N Brown chief executive Angela Spindler and former Coast boss Kate Bostock talk to Drapers about the mutual benefits of collaboration, the plus-size market and democratising fashion.
Two womenswear powerhouses have teamed up to create a new plus-size collection. The 29-piece range has been selected from Coast’s existing autumn 15 line and will be available in sizes 20 to 26 for the first time, sold exclusively at N Brown’s plus-size specialist Simply Be.
The collaboration, called Coast at Simply Be, is the brainchild of former Coast chief executive Kate Bostock and N Brown boss Angela Spindler, who have remained friends after working together at Asda more than a decade ago. Spindler joined the supermarket as unit director in 1997 and became managing director of George in 2005 before leaving in 2008. Bostock was product director at George from 2001 until 2004. She announced at the start of this month, after this interview, that she has stepped down as CEO of Coast but will remain with the business on a consultancy basis and will be focused on product and customer relationships.
Prices for the collaboration range from £25 for a jewel cuff bracelet to £169 for a pleated dress. It launches online and in the Simply Be brand book on October 13.
Ahead of the big unveiling, Drapers talks to Bostock and Spindler, two of fashion’s most experienced female CEOs, about working together and the untapped potential of the plus-size market.
Where did the idea for the collaboration come from?
Angela Spindler: “At Simply Be we’re always looking for something new and different for our customers. They told us they were looking for something special for going out and occasionwear, so what better brand than Coast to deliver that to them? Kate and I have known each other for years.”
Kate Bostock: “We got to know one another at Asda and got on really well. We always had the same passion for product and womenswear, so it was a no-brainer when Angela said ‘Let’s have a chat to see if we can do something together.’ It’s been such an easy process; that’s down to the trust between us.”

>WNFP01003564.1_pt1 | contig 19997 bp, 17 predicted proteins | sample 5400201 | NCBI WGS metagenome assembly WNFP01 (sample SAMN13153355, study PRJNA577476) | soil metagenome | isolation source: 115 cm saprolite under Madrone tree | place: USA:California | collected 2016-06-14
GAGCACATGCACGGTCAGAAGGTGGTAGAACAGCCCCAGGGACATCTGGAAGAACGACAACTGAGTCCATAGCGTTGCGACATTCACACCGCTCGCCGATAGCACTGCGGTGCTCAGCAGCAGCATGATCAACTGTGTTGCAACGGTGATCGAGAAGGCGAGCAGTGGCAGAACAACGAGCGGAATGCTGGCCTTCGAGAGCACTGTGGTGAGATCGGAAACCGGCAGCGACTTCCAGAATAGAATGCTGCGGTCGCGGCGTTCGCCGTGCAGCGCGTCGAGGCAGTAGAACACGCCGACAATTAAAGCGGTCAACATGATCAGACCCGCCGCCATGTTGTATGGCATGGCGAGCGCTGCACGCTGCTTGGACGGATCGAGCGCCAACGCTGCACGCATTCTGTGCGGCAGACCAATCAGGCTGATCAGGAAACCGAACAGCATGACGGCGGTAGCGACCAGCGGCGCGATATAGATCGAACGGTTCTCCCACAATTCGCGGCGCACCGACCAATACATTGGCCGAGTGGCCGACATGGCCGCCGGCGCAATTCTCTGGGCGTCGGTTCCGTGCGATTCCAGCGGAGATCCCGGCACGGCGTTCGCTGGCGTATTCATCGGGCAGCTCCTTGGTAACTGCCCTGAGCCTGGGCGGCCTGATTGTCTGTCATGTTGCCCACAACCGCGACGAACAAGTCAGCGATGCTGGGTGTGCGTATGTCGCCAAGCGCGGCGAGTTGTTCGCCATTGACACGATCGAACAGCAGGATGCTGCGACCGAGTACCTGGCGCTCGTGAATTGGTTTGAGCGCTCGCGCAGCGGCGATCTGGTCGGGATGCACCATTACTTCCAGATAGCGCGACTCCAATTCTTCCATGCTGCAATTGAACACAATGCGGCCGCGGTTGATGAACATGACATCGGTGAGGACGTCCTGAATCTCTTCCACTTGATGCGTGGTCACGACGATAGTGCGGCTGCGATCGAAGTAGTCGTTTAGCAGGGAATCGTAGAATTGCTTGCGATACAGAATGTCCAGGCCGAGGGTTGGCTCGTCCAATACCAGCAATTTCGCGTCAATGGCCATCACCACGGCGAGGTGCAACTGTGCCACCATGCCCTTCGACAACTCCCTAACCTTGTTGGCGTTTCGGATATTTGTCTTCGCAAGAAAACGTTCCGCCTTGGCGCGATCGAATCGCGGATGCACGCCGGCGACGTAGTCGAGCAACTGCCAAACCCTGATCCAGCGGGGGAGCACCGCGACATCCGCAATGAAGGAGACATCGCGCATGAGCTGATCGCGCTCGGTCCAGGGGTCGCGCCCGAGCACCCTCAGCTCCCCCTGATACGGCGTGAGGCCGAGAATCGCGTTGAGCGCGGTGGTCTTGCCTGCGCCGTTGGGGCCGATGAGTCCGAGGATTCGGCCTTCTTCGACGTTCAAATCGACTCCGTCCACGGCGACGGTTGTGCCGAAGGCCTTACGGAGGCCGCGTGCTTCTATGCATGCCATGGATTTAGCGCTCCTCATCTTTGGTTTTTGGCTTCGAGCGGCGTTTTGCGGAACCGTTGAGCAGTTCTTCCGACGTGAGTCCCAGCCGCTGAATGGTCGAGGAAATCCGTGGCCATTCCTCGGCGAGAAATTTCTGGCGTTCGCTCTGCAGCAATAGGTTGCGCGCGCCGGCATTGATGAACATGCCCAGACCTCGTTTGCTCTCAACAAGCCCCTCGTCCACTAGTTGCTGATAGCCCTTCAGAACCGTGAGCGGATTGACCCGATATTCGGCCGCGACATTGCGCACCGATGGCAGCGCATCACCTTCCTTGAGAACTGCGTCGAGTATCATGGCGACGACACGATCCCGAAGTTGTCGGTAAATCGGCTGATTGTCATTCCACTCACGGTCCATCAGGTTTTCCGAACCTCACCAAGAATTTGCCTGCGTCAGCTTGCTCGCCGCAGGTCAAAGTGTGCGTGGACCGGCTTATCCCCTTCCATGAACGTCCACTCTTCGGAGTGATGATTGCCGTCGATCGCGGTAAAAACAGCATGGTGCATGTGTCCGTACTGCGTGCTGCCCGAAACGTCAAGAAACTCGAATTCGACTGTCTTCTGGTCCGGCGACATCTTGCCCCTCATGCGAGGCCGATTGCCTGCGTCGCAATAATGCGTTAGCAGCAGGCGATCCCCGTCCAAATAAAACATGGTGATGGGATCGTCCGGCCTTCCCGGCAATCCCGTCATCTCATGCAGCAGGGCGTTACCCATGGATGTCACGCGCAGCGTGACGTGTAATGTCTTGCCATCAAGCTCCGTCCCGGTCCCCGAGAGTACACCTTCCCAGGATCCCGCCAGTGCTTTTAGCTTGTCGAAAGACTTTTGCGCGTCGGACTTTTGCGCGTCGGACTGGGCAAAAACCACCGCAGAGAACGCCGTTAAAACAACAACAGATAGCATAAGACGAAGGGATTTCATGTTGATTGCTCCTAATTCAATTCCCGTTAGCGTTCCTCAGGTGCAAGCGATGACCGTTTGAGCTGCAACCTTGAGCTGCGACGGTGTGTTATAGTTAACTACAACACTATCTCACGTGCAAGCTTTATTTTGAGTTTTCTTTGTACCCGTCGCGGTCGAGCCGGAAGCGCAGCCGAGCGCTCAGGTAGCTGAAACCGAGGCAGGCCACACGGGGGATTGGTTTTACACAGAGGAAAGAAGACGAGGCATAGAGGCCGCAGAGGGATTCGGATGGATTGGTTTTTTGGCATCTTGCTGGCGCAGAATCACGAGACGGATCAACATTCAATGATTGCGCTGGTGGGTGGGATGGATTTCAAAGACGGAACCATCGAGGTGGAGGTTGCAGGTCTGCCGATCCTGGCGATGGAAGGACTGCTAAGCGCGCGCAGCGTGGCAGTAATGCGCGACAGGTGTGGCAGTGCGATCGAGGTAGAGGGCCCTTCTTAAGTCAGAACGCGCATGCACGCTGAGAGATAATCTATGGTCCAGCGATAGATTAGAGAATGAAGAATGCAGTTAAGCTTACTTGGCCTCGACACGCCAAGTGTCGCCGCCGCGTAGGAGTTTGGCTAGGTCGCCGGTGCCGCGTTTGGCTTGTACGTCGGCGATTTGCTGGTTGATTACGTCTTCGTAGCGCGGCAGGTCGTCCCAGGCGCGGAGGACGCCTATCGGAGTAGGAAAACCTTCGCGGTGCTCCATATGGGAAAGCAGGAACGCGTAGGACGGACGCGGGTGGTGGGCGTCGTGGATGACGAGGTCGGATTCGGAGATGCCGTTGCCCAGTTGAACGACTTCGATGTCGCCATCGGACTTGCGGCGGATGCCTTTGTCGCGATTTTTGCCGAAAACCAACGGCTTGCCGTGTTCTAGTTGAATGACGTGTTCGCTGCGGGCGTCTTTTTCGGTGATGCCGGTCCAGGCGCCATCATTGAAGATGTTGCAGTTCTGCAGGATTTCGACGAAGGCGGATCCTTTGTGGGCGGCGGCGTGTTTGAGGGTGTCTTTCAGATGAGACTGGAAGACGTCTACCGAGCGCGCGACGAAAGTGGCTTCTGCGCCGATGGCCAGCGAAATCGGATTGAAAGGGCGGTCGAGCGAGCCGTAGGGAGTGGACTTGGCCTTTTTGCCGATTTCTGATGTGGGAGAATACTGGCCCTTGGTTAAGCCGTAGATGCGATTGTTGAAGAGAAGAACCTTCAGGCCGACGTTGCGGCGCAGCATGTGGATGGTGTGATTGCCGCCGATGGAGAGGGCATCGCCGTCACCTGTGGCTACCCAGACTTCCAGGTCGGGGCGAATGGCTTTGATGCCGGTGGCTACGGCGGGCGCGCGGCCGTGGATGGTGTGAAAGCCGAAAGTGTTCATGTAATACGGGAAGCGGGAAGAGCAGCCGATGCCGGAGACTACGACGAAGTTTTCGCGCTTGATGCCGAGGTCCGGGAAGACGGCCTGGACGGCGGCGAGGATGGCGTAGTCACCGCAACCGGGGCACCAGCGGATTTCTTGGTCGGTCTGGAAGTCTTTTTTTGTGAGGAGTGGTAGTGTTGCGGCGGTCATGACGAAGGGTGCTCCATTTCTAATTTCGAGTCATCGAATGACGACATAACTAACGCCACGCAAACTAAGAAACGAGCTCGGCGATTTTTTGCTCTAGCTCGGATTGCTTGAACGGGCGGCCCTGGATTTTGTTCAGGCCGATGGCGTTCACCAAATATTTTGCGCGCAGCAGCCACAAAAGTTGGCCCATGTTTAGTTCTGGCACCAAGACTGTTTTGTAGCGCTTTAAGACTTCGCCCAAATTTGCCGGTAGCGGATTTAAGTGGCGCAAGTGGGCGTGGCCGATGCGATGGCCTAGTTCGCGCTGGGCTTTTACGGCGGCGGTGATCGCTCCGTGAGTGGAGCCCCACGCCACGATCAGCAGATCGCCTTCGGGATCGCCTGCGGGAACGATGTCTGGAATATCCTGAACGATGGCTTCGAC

Tell us about the collection.
AS: “The lines we’ve selected have been based on our understanding of what ladies at the larger end of the size spectrum are flattered by in terms of fabric weight, shapes and cut. The product is by Coast and the fit is by Simply Be. That way we can be confident it will be a great fit for our customers. Key styles include pleated skirts, chiffon maxi dresses, statement jewellery and tailored jumpsuits.”
Why is it important that the designs are the same as the mainline range?
AS: “We don’t want people to feel they have to compromise. The fabrics and shapes we’ve chosen are sympathetic to someone in a larger size but are the same as those offered in a smaller size.”
KB: “I’m not sure I would have been interested if we had to build a separate capsule range; that doesn’t feel right to me. It’s also vital that the selling prices are the same. Our suppliers were great. They have been very supportive and worked hard at ensuring as little upcharge as possible.”
What are your expectations for the collection?
KB: “We expect the range to sell out; I’m confident it will. We have seen significant growth in our larger sizes over the last couple of years, particularly since we have been broadening the choice of product that is able to suit the larger sizes and shapes. We now go up to a size 18 and have a few items in a 20. More than 15% of our total sales are from these sizes, so we already know our brand appeals to the larger lady. We used to be skinny-fit and very tailored, but we’ve made ourselves more aware of different body shapes and broadened our offer, and we’ve seen growth. After chatting to Angela, we thought we could learn so much more from this.